Richard Dickerson, who lives with his wife in Highland Park, said that he had received a phone call that morning alerting him to come to the HABD meeting because there would be a discussion about Southtown.
“Although I don’t live in Southtown, I know some of the residents of Southtown,” said Dickerson. “And more importantly, I live in Southside, and that’s a 26-acre site, and whatever you decide to do there, we will all be impacted by it.
“So I hope that as these discussions go forward,” he continued, “there is complete and total transparency in the process: that we know who’s going to do it, how it’s going to be done, what the involvement of people of color will be. As I stand here and look across this room, this is a 74.3 percent black city, and one of the ongoing issues in this city is the ongoing failure of taxpayer money to be spent with people who look like me. It’s a problem, it’s been a problem, and it continues to be a problem.
“That is probably the most valuable real estate in this city,” Dickerson said. “It’s 26 acres, 10 minutes from the airport, five minutes from two interstates, between two major medical centers. So it is … enormously important that everyone have an opportunity to participate.”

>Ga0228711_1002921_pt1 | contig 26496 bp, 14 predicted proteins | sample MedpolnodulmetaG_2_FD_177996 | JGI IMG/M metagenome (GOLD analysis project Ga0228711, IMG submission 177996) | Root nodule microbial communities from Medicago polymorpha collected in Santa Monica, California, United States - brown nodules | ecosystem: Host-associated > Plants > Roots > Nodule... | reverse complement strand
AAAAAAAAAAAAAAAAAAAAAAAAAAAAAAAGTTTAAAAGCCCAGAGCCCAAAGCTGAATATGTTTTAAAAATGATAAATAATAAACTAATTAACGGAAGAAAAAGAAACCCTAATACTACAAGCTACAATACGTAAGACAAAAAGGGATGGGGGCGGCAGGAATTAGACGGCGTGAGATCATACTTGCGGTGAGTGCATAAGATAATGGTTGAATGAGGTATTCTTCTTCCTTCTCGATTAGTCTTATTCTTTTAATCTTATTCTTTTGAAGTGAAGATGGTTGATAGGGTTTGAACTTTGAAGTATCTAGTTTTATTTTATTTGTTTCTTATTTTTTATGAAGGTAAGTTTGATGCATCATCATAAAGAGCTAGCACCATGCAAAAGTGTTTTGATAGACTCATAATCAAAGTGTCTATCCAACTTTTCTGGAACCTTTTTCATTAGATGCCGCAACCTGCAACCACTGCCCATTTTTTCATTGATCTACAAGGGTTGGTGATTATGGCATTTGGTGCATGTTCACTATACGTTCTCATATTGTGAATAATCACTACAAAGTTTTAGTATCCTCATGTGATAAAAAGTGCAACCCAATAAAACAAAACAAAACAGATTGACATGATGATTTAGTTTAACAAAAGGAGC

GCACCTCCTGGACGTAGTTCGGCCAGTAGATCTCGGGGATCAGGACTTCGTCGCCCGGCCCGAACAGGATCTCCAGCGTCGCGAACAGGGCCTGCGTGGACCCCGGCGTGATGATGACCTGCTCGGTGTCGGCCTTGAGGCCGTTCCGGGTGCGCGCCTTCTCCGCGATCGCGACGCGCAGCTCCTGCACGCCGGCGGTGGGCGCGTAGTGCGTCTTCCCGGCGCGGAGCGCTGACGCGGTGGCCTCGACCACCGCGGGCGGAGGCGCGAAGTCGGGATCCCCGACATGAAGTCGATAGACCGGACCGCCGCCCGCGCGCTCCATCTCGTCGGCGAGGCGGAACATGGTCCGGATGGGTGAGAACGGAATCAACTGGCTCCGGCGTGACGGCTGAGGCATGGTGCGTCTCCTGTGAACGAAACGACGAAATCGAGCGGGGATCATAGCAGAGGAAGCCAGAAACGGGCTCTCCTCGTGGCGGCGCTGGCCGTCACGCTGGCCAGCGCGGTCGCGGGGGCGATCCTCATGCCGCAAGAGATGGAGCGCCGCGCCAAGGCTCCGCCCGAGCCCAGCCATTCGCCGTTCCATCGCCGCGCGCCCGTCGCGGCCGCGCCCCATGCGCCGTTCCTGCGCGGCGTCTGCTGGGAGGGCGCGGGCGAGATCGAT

Reached for comment on December 20, Michael Lundy, HABD’s president and CEO, said that the board “did not put Southtown on the agenda yesterday, in part because we wanted to make sure that the full board was present for this major vote. Our vice chairman, Morrell Todd, was not able to make it to the latest meeting.
“The fact of the matter is, every official action, authorization, or deliberation we take has to be done in the public. It is not uncommon for a project of this size to be slowed to make sure all questions are answered and all participants are able to cast votes.”
In his prepared statement, Lundy said that the HABD pledges to be transparent as the project moves forward. “All approved contracts will be made public,” Lundy said. “The vote will be taken in the public. And as you witnessed yesterday, the public will continue to have to voice its opinion on HABD operations.”